The UK government’s cyber-security agency said this week it would stop using “whitelist” and “blacklist” due to stigma and racial stereotyping surrounding the two terms.
Instead, the UK National Cyber Security Centre said that going forward, it would use the terms “allow list” and “deny list” instead of the two.
“It’s fairly common to say whitelisting and blacklisting to describe desirable and undesirable things in cyber security,” said Emma W., Head of Advice and Guidance at the NCSC.
“However, there’s an issue with the terminology. It only makes sense if you equate white with ‘good, permitted, safe’ and black with ‘bad, dangerous, forbidden’. There are some obvious problems with this,” she added.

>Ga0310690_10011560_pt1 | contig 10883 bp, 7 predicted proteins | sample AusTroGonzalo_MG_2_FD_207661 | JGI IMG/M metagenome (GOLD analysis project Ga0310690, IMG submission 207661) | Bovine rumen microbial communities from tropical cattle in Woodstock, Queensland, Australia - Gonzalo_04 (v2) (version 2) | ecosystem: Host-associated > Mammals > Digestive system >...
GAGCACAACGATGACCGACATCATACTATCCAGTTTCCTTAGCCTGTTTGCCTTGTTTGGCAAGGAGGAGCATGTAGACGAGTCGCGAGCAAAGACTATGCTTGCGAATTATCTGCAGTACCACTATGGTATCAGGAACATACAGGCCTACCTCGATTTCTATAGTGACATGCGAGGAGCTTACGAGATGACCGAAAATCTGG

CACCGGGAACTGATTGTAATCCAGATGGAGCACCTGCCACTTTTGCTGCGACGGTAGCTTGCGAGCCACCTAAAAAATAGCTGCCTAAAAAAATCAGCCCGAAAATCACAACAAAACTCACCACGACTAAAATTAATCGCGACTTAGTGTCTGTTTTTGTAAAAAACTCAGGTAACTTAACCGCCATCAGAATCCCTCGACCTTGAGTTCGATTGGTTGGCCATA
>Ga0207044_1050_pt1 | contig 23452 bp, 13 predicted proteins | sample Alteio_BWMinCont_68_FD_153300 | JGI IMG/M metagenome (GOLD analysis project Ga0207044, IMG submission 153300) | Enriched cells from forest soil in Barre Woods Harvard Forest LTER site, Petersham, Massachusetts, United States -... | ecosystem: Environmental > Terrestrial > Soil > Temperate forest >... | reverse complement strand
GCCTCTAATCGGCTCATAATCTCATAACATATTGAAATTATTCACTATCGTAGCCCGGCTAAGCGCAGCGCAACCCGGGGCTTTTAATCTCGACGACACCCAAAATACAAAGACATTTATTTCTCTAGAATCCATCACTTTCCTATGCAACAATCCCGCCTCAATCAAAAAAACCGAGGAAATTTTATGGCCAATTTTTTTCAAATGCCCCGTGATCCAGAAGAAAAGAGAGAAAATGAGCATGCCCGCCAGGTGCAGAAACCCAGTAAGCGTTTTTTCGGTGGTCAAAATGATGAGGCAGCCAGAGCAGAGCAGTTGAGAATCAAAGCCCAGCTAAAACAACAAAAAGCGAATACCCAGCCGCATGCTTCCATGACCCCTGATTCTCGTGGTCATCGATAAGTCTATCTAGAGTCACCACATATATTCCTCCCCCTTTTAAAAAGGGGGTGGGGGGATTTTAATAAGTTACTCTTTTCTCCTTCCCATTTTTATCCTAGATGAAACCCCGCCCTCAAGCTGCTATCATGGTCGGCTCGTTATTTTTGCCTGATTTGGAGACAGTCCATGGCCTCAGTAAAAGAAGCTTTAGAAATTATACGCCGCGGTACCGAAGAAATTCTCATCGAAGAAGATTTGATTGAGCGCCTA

“So in the name of helping to stamp out racism in cyber security, we will avoid this casually pejorative wording on our website in the future.”
The NCSC exec said the agency decided to stop using the two terms after a request from an NCSC customer.
The concern that continued use of the two terms could prolong racial stereotypes has been brought up before by the IT community in past published academic journals.
The issue was also a talking point inside Chromium, the open-source browser engine at the base of Chrome, Edge, Vivaldi, Opera, Brave, and many other modern-day web browsers. Microsoft engineers asked, and Google engineers agreed to stop using the whitelist and blacklist terms.
“No, it’s not the biggest issue in the world – but to borrow a slogan from elsewhere: every little helps,” the NCSC said.